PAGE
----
Ashen Swan’s newest venture is a contemplative and horrifically beautiful ride of ambient bliss.  You get the overwhelming feeling of just wanting to let go.  The music plunges straight for your heart and urges you to answer the void’s call.  To feel the rain in your face and the wind as it thrashes through your hair.  L’appel du Vide wants you to be free and as the album goes on it becomes increasingly difficult not give answer.

L’appel du Vide comes to us by way of Nathan Kwon who also composes for Chicago post-metal project Crawl Across the Sky. Ashen Swan came to us in the year 2017 with the desire to cross section the more ambient elements of the aforementioned Crawl Across the Sky and turn it all up to 11.  And thank the void he did.

 


Ashen Swan links:

Bandcamp

Facebook

Instagram

Album Review: Coma Recovery – Apotheosis

Coma Recovery - Apotheosis cover
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Apotheosis sounds dense. Thick and heavy, saturated in sound. Think about the intense textures of Rosetta and The Ever Living and you may imagine something that sounds like New Mexico act Coma Recovery’s latest offering.

There’s another music blog I follow called Drowned In Sound, and I feel that term fits when describing this music. It’s full-bodied and consuming, swallowing you whole.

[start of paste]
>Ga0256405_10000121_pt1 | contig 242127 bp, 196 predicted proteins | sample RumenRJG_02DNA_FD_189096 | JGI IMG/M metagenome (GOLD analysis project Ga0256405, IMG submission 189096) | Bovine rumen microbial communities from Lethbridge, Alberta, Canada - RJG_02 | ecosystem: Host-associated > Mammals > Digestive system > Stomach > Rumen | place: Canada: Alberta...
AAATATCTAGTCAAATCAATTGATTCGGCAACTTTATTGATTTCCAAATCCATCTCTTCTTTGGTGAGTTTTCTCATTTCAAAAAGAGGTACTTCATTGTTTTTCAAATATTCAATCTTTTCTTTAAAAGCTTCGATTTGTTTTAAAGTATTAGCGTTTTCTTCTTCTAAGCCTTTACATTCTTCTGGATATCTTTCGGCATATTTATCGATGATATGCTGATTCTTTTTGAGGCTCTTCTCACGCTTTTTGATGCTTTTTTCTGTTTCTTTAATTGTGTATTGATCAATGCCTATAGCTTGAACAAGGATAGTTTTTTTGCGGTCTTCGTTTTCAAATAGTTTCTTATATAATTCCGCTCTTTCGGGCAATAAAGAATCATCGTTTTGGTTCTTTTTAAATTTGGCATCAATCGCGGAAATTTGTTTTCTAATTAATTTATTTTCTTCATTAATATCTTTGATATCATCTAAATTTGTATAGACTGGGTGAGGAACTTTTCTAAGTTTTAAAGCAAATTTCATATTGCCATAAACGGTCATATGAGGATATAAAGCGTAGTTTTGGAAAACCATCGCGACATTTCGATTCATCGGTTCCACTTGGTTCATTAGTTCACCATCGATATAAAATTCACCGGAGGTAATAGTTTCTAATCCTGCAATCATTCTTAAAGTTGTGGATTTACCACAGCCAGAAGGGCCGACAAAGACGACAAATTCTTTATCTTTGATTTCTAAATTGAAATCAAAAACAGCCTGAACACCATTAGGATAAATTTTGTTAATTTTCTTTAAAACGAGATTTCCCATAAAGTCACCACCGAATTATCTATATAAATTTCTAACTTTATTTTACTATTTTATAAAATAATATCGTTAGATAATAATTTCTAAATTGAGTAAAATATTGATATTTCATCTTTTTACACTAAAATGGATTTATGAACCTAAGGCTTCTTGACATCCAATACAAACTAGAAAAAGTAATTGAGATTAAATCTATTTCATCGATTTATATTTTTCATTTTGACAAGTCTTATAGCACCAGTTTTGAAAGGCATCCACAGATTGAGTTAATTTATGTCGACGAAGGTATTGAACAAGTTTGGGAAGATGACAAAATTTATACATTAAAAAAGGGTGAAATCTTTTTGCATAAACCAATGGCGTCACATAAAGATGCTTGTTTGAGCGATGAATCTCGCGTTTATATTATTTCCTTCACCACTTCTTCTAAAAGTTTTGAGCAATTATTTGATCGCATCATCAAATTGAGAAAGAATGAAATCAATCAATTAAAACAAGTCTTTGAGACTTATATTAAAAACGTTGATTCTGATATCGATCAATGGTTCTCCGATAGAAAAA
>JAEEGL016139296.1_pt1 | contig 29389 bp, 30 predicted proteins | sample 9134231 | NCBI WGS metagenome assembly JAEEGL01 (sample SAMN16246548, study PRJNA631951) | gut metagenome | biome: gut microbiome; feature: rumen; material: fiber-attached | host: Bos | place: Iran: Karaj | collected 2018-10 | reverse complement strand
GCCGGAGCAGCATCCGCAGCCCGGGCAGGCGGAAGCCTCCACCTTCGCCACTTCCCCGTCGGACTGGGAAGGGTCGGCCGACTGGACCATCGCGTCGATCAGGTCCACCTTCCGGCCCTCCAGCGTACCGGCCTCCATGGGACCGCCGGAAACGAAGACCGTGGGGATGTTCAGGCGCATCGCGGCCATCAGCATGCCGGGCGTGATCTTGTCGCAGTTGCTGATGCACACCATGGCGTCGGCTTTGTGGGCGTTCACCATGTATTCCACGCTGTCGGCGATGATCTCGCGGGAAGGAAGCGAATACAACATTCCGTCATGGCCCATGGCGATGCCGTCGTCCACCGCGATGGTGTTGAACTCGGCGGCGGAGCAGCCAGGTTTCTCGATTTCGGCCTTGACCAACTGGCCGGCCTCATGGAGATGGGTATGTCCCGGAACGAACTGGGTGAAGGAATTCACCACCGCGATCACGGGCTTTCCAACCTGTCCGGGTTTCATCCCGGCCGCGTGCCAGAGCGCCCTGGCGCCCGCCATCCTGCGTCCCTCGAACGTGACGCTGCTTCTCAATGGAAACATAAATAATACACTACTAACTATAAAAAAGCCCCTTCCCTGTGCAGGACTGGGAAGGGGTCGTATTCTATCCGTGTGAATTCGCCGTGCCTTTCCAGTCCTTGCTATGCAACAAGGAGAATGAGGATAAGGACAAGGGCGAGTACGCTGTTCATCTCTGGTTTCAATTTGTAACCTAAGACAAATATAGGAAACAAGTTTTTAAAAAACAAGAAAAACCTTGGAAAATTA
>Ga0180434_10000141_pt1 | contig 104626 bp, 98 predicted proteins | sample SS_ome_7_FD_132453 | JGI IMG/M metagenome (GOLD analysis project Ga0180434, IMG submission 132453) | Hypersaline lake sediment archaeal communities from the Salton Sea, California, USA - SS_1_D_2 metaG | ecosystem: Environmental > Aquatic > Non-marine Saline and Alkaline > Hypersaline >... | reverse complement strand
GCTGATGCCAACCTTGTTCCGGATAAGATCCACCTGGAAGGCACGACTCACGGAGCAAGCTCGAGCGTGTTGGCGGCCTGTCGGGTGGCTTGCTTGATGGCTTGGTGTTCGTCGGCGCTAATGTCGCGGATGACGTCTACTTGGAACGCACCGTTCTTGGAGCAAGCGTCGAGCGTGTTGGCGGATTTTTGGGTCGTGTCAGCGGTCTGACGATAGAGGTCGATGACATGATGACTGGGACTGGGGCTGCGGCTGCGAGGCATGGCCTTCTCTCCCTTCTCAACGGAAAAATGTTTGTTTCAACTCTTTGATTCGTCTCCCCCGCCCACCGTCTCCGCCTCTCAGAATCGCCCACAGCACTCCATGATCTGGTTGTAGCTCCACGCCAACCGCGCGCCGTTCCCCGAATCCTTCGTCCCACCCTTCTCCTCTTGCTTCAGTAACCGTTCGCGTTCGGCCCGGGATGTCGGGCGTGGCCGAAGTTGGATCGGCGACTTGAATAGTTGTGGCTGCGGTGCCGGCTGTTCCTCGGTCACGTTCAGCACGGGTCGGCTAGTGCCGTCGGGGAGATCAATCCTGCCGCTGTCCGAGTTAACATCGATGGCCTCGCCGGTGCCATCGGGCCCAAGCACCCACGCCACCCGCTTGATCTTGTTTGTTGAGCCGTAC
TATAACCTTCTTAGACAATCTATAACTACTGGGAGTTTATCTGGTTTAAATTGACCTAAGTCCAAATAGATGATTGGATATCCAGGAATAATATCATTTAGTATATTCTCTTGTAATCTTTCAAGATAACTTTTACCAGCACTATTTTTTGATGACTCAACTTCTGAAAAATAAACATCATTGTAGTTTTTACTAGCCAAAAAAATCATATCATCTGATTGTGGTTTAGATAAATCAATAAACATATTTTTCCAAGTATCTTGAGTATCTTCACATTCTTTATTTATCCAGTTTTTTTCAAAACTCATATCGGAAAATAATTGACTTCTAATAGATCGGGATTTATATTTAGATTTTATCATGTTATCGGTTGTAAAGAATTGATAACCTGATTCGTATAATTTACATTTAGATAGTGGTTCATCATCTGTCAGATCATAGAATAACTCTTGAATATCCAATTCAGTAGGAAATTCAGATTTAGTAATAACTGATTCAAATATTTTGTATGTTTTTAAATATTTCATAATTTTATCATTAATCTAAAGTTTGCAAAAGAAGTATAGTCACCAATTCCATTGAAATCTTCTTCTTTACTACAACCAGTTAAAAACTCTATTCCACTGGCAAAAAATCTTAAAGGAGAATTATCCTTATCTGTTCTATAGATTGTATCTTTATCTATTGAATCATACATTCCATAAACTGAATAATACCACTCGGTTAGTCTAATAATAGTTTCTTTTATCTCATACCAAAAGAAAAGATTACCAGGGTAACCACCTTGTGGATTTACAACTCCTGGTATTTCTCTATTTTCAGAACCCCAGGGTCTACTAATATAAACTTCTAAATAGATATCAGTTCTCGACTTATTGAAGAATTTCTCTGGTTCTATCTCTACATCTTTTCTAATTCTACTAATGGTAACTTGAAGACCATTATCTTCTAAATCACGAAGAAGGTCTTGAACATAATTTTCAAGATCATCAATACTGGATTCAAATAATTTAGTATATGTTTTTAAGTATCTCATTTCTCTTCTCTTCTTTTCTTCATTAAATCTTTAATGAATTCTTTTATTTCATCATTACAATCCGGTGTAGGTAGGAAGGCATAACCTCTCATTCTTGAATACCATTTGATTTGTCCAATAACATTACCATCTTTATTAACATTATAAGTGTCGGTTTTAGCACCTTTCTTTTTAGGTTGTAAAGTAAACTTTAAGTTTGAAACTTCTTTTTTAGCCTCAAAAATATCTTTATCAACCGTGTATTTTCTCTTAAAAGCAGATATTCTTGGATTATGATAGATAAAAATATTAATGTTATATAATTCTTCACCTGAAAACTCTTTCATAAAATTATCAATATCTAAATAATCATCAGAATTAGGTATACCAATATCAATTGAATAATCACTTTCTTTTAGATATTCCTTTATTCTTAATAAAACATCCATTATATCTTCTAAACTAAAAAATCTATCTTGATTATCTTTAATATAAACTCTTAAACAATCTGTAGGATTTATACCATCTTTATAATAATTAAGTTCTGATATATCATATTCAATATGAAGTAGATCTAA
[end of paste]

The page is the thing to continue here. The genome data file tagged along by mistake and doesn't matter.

On first track “Nox Medicus” relentless bass and sloshy drums create a groove. Although there is a crushing density to the music, it feels uplifting due to soaring synths and vocals.

The next two tracks follow suite: epic songs full of feeling and grittiness.

I’ve read through the lyrics for all three songs, and to be honest this leaves me no more enlightened than before when it comes to interpreting content matter. Some mystic stuff, creation, spirits… Who knows? I’ve never been one to pay much attention to lyrics anyway. The singing is good though.

There’s not much more for me to say. Just listen to it. It’s worth a listen.

Apotheosis is huge and vital. Put on your headphones and prepare to get engulfed.

Coma RecoveryComa Recovery links:

Bandcamp: http://deepelmdigital.com/album/apotheosis

Facebook: https://www.facebook.com/comarecovery/

 

EP Review: Flicker Rate – Skylight

Flicker Rate Skylight